The Tehuelche Indians, Patagonia’s original inhabitants, called the wind Shamej Gooshe, translated as “The Wind Which Goes Round”. Shamej Gooshe was a mythical being who would drag animals and people into his underground liar and kill them. I thought we had met Shamej Gooshe in El Chalten the night the wind kept us up until sunrise. But it must have been a distant cousin, because at Torres del Paine we got to feel his wrath and experience the full, raw intensity of Patagonia’s unpredictable weather. The week we spent at Torres del Paine we had rain, freezing hail, wind so powerful it blew me off my feet and perfect, warm sunshine. Basically a typical week in southern Patagonia.
To get to Torres del Paine we had to cross over into Chile again, which would be our third time crossing into Chile. Every time it is was a pain because we had to get rid of all our food. This was not that big a deal in Northern Chile, but when we are crossing rural, remote borders it means we would have to find a town somewhere to stock up again, because there are only so many days I can eat dry and can goods. We chose a very small, remote border where the guard did not even bother to look inside our camper for food (even though we had nothing left to confiscate anyway) which was the only time this happened in our six border crossings into Chile. Because we had no food we had to head away from Torres del Paine south to the pretty town of Puerto Natales to stock up on supplies.
We decided to enter the park from a more remote back entrance near Laguna Azul where we heard from a French overlander there was a free campground with beautiful views of the granite towers.
Torres del Paine is the crown jewel of Chilean Patagonia, and one of the busiest national parks in the country. Most people come here to trek, and the most popular hike is the W. This W hike is basically a 3-4 day trek that goes down the three main canyons of the park (forming a sort of W). Since we did not have overnight hiking gear, we decided to do parts of the W in day hikes, which actually worked out great for us given the weather during our time here. Camping would have been miserable. It was challenging a few of the days we were here, even in our plush XP camper.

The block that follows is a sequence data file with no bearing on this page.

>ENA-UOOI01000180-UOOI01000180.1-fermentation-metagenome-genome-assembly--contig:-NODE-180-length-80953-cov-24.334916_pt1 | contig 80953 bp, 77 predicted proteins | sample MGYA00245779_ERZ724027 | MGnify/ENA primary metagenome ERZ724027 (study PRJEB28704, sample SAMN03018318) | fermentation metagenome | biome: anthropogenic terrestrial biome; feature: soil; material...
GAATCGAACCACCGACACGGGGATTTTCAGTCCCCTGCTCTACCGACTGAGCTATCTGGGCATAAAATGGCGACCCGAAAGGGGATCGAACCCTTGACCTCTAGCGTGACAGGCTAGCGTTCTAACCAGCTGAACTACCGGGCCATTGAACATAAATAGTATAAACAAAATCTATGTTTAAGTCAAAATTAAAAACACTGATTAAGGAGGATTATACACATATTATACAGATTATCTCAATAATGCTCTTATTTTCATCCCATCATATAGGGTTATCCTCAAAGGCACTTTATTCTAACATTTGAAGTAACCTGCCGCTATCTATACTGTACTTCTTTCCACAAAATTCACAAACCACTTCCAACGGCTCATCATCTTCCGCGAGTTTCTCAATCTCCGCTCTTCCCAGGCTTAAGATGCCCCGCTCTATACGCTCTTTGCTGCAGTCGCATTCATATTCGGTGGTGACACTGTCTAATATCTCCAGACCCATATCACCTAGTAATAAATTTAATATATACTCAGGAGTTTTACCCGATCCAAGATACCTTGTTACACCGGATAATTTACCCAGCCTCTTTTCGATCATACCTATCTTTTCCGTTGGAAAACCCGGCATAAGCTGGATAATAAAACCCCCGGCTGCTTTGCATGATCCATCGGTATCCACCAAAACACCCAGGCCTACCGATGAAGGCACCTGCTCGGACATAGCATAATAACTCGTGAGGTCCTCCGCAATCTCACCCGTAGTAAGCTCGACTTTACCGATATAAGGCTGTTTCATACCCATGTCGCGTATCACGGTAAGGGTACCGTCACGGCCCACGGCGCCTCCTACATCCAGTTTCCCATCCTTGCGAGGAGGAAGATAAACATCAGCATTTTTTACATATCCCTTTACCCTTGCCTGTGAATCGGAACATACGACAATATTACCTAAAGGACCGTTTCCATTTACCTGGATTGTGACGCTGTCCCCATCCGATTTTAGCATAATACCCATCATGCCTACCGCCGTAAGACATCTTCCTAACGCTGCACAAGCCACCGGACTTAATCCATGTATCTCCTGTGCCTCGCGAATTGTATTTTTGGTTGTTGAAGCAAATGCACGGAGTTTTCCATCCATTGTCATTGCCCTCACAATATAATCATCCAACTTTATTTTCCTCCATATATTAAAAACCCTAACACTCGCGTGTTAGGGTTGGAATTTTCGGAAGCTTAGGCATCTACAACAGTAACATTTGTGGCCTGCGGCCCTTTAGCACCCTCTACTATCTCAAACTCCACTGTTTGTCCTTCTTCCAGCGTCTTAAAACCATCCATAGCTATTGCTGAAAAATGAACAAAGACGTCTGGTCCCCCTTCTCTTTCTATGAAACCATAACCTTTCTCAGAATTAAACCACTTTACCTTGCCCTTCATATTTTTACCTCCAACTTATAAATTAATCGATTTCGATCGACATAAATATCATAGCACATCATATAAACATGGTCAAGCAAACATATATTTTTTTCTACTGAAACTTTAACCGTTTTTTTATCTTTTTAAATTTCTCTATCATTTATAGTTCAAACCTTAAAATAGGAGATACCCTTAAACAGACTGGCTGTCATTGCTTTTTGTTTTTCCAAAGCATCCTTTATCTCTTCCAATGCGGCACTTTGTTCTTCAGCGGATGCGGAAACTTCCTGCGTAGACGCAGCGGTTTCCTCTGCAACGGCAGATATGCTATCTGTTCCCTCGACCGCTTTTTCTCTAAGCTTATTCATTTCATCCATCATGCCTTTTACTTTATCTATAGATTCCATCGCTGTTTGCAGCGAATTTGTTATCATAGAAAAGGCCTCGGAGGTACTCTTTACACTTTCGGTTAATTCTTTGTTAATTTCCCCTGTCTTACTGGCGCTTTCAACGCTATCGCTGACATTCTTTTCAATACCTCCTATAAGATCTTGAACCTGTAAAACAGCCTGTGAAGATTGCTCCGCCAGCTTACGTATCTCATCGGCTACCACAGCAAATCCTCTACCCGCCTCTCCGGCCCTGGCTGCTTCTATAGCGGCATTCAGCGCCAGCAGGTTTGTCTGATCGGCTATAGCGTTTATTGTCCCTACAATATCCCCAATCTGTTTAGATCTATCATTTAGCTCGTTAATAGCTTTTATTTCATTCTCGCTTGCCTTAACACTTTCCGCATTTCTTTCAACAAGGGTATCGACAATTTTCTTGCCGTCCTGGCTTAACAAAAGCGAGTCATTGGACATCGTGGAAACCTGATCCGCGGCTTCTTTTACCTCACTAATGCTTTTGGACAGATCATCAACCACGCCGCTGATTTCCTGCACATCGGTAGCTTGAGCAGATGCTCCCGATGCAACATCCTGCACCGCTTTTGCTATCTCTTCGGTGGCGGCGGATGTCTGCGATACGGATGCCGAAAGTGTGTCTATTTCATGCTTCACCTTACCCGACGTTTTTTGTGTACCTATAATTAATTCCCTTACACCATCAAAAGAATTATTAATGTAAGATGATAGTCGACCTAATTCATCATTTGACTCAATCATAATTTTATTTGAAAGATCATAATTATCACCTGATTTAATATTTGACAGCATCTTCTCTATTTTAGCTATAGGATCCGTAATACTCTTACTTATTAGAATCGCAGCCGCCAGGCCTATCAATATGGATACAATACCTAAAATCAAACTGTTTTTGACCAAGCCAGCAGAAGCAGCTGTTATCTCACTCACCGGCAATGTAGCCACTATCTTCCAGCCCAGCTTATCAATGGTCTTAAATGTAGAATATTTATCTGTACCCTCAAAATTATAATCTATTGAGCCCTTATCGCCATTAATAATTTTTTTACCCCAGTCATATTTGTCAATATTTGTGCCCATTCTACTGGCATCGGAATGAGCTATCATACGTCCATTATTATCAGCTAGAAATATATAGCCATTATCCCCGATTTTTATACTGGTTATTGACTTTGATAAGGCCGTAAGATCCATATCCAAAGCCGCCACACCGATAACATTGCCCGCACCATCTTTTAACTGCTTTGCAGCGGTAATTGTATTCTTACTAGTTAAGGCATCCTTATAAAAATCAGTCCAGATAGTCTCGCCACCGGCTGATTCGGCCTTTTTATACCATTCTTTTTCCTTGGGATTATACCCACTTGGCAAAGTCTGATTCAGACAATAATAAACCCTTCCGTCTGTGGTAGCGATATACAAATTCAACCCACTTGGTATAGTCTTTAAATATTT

One of the things that bothered me a bit about Torres del Paine on the trails was how busy they were. We were here during peak season, but I have never seen so many people hiking in one place. Going up to the mirador, I felt like an ant in a line. The amount of people hiking the trails made them less appealing to me. We were constantly stuck behind large, slow hiking groups, and the areas where the tents were set up looked like refugee camps. There were just too many people and not enough services such as bathrooms or space to pitch tents. However, all the people are here for a reason, the valleys are stunning and the granite peaks are breathtaking.
On our way down from the mirador the wind began to get so intense that it blew me off my feet. I have never felt wind like that before, it just crumpled me in a pile near the rocks like a toppled tree. Then the hail started and the wind made it feel like little bullets against my face. The crazy thing was that by the end of the hike it was sunny again. The weather here was intense and unpredictable. It felt like I had imagined Patagonia weather would be.
As the weather came and went we did a few hikes multiple times. One we did three times because each day the weather got better and it was so beautiful that we kept wanting to see it in different conditions.
Here is the hike to Mirador Cuernos that we did three different times:
At the far part of the park is Lago Grey and the Glacier Grey which basically runs down from the Southern ice field. The drive to it basically took us through the entire park and the scenery just blew us away. While the park is full of trekkers, the roads are empty. So driving around was a really enjoyable experience. We loved the drive so much we drove the length of the park twice, something that our large gas tank allows us to do.
We tried to camp near Lago Grey after our hike but the wind was relentless. So we started exploring the park to find a camping spot hidden from the wind. We found this gem where we had one of the most dramatic sunsets of the trip.
Overall, even with the crazy weather and the crowds on the trails, the week we spent here was one of our favorites for the drives around the park alone. The landscape here pulled at my heart and will bring me back one day.